The rise of the right-brained analyst

There’s a opportunity facing analysts. It arises from a gap between what analysts offer and what their clients are looking for. Analyst firms traditionally use analytical skills which, by focussing research through structured and sequential methods, tend to blinker and confine their analysis.  In today’s difficult market, businesses often need creative solutions. Both vendors and users of high technology need to develop creative solutions. Creativity is a word that sometimes sounds a little strange in a technology setting. Many businesspeople think of brainstorming as the sum total of creativity’s place in the workplace. In fact, many business people need to ‘de-tox’ their process because structured and analytic thinking works better for stable, late-majority, processes but not for organisations that are looking for radically new ways of developing new solutions, finding ways to transform experiences.

This requires *strategic* creativity, not just a toolbox of tactics. Business people need open minds to develop new approaches. Managers need the motivation and methods for adding value and for solve problems (including those which are not similar to past ones) . Intelligence needs to be used flexibly, rather than by the pattern recognition that analysts excel at. This flexibility requires a combination of both playfulness and maturity to look beyond what we already know.
Analysts often work by looking for incremental changes to meet users’ already-stated needs.  They often lack a ‘innovation push’ approach, trying to identify new opportunities, rather than just a ‘demand pull’ approach. Analysts are often poorly equipped to anticipate changes, to speculate or to redesign business processes in a way that focusses on the value derived from customer experience. Analysts focus on hard RoI, rather than the crazy, risky need to imagine.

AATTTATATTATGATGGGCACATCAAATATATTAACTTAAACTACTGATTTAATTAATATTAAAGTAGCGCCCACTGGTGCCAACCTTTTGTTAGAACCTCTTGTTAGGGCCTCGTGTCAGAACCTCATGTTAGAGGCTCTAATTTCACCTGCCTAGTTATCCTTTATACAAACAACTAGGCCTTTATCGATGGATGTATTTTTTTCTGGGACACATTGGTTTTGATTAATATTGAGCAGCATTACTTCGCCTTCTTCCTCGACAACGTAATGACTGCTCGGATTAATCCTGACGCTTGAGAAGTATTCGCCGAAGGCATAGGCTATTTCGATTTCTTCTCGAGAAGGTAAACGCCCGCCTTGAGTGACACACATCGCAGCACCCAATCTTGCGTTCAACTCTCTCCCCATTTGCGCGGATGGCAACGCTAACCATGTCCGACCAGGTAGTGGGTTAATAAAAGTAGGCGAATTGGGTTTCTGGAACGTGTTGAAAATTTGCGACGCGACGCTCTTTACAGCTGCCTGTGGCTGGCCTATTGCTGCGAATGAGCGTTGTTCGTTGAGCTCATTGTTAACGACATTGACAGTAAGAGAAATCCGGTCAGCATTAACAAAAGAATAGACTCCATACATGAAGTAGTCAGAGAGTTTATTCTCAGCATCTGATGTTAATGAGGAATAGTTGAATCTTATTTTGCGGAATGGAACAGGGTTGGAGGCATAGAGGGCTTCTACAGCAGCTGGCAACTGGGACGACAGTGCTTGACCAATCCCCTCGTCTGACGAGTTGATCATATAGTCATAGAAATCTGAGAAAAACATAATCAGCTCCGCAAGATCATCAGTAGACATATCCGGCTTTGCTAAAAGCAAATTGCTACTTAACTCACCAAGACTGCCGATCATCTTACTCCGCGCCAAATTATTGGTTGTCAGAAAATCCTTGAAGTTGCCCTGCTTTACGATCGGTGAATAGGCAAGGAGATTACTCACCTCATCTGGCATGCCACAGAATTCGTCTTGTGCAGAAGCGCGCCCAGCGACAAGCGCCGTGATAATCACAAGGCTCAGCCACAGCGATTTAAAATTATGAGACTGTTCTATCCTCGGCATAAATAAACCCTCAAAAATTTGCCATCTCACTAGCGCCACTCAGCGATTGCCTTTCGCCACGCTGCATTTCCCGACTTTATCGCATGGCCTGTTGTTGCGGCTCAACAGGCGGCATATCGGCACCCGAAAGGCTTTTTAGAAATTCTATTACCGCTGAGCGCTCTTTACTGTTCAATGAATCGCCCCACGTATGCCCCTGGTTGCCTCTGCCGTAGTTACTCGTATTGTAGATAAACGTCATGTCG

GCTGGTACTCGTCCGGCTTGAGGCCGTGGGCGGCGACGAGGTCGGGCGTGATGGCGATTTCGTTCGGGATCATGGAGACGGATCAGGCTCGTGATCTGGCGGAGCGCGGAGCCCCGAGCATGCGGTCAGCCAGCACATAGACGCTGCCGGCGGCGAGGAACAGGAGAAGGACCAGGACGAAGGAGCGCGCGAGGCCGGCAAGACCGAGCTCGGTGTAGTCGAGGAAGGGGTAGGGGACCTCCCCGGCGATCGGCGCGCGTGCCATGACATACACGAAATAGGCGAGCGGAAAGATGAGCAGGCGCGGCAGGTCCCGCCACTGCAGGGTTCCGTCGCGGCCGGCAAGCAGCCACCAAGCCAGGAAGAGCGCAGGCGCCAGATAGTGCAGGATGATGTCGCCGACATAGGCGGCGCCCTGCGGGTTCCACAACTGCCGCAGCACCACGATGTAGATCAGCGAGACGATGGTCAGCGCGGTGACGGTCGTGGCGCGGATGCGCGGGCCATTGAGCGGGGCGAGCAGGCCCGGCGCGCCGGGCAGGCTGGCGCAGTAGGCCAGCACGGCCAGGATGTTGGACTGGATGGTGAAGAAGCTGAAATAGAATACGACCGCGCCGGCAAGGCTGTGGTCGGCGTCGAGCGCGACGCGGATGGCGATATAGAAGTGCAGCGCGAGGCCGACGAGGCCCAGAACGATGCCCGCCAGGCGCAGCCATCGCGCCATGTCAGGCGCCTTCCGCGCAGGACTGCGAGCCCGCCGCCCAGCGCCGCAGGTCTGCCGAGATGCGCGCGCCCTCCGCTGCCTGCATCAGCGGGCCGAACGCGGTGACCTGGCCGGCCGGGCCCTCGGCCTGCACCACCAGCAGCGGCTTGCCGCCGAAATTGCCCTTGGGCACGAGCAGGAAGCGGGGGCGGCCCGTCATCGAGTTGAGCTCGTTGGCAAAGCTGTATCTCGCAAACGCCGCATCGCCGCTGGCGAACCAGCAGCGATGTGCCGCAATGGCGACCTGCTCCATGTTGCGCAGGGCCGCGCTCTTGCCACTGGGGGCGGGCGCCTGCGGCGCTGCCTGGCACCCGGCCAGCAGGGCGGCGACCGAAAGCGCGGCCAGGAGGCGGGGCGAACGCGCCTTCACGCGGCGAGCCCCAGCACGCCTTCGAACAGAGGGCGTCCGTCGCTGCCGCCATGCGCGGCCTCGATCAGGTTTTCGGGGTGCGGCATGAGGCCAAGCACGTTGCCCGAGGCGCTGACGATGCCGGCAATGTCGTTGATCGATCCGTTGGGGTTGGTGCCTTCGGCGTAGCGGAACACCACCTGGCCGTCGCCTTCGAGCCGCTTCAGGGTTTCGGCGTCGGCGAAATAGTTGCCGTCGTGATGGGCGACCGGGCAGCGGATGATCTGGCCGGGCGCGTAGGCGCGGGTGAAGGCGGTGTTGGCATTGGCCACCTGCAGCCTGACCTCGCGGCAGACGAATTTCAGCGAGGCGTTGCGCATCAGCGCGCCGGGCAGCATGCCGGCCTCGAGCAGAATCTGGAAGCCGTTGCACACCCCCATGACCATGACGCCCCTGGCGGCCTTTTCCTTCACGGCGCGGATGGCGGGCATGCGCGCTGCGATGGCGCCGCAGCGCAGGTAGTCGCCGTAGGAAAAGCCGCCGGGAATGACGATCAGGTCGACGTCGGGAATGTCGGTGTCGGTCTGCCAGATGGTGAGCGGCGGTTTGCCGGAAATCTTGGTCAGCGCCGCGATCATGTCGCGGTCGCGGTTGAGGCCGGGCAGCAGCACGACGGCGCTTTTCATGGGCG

What can analyst firms do to help clients envision new ways out outperforming already-established best practise and of risking crazy ideas? In particular, this requires an open and interactive method for getting ideas, learning from others and experimenting. That is very different from the uninspiring, unoriginal, conservative, repetition-based, approaches which flow from stable, permanent research processes.
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  • Back to the future then? I don’t see firms hiring ‘mad professors’ or ex. academics starting their own crystal ball boutique, do you?

    Or in other words, is there a new generation of Robin Bloor, Gideon Gartner, Martin Butler, etc -or is there no longer a business model for it because IT is now “normal”?

  • As an analyst focused on financial ROI, I can assure you that creativity and ROI are not exclusive. Understanding the ROI of BYOD, mobile applications, social media, visualization applications, and other consumerized technologies can take some creativity. I actually find that end users tend to be flexible and creative (because they have to be) while vendor AR tends to be very rigid. That makes it a challenge to translate end user inquiries to AR because it really is speaking two different languages. AR wants to hear about pure deal influence rather than how they can provide new offerings that can change their relative positioning.

    This isn’t hard and fast; some of our vendor advisory clients do understand the opportunity. But on the whole, the end user advisory clients are far more flexible.

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